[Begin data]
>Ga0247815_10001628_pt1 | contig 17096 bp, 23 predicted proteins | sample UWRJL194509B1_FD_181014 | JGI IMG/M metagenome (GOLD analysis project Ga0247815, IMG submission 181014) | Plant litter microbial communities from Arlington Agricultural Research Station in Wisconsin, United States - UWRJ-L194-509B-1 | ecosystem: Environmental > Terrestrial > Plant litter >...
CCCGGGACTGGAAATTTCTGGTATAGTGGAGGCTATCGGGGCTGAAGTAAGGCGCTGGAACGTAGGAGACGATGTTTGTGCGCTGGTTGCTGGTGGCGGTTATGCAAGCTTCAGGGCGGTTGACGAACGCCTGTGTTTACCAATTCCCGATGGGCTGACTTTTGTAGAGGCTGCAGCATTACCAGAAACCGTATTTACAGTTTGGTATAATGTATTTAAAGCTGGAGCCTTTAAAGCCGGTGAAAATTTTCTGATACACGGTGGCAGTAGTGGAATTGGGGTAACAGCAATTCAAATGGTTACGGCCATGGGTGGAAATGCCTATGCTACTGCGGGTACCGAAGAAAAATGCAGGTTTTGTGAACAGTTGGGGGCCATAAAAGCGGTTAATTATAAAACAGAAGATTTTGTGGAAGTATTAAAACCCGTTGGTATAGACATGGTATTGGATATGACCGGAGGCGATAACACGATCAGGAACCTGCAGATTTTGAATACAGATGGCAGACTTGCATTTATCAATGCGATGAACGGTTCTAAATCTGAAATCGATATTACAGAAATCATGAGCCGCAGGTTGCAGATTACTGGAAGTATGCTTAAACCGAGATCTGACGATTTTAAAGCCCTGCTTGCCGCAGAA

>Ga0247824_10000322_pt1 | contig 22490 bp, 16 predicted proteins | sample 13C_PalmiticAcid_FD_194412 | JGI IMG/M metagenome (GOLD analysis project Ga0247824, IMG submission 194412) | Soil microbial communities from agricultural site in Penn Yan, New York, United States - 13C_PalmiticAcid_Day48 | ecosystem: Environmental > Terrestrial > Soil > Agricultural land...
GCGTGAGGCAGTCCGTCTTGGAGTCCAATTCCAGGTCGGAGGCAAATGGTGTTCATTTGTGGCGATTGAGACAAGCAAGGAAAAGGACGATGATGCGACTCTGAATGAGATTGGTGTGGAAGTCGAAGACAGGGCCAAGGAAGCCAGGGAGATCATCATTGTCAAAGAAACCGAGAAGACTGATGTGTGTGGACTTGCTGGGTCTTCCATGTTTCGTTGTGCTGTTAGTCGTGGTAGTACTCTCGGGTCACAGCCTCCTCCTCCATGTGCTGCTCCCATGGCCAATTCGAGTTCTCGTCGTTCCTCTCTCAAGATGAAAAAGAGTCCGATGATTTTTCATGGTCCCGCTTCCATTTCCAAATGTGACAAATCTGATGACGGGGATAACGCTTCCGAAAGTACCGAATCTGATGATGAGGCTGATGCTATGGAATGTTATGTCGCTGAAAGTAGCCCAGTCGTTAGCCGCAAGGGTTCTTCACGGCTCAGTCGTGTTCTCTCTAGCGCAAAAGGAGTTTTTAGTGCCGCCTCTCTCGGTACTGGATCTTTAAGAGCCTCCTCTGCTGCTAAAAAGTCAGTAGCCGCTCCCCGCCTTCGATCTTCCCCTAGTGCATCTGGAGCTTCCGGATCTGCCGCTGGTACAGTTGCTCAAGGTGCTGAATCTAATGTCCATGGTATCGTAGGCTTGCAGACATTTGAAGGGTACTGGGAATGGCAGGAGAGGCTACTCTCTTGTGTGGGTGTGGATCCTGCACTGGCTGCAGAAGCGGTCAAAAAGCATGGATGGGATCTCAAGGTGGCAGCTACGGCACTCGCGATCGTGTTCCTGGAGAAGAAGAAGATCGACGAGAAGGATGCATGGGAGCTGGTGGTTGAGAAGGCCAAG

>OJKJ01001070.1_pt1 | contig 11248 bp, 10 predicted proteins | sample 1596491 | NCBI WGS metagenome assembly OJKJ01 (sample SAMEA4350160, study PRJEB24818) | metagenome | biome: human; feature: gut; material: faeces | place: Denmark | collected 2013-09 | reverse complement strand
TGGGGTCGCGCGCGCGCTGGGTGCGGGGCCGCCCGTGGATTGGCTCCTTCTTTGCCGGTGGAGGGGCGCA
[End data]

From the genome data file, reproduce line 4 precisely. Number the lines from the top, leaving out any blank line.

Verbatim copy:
GCGTGAGGCAGTCCGTCTTGGAGTCCAATTCCAGGTCGGAGGCAAATGGTGTTCATTTGTGGCGATTGAGACAAGCAAGGAAAAGGACGATGATGCGACTCTGAATGAGATTGGTGTGGAAGTCGAAGACAGGGCCAAGGAAGCCAGGGAGATCATCATTGTCAAAGAAACCGAGAAGACTGATGTGTGTGGACTTGCTGGGTCTTCCATGTTTCGTTGTGCTGTTAGTCGTGGTAGTACTCTCGGGTCACAGCCTCCTCCTCCATGTGCTGCTCCCATGGCCAATTCGAGTTCTCGTCGTTCCTCTCTCAAGATGAAAAAGAGTCCGATGATTTTTCATGGTCCCGCTTCCATTTCCAAATGTGACAAATCTGATGACGGGGATAACGCTTCCGAAAGTACCGAATCTGATGATGAGGCTGATGCTATGGAATGTTATGTCGCTGAAAGTAGCCCAGTCGTTAGCCGCAAGGGTTCTTCACGGCTCAGTCGTGTTCTCTCTAGCGCAAAAGGAGTTTTTAGTGCCGCCTCTCTCGGTACTGGATCTTTAAGAGCCTCCTCTGCTGCTAAAAAGTCAGTAGCCGCTCCCCGCCTTCGATCTTCCCCTAGTGCATCTGGAGCTTCCGGATCTGCCGCTGGTACAGTTGCTCAAGGTGCTGAATCTAATGTCCATGGTATCGTAGGCTTGCAGACATTTGAAGGGTACTGGGAATGGCAGGAGAGGCTACTCTCTTGTGTGGGTGTGGATCCTGCACTGGCTGCAGAAGCGGTCAAAAAGCATGGATGGGATCTCAAGGTGGCAGCTACGGCACTCGCGATCGTGTTCCTGGAGAAGAAGAAGATCGACGAGAAGGATGCATGGGAGCTGGTGGTTGAGAAGGCCAAG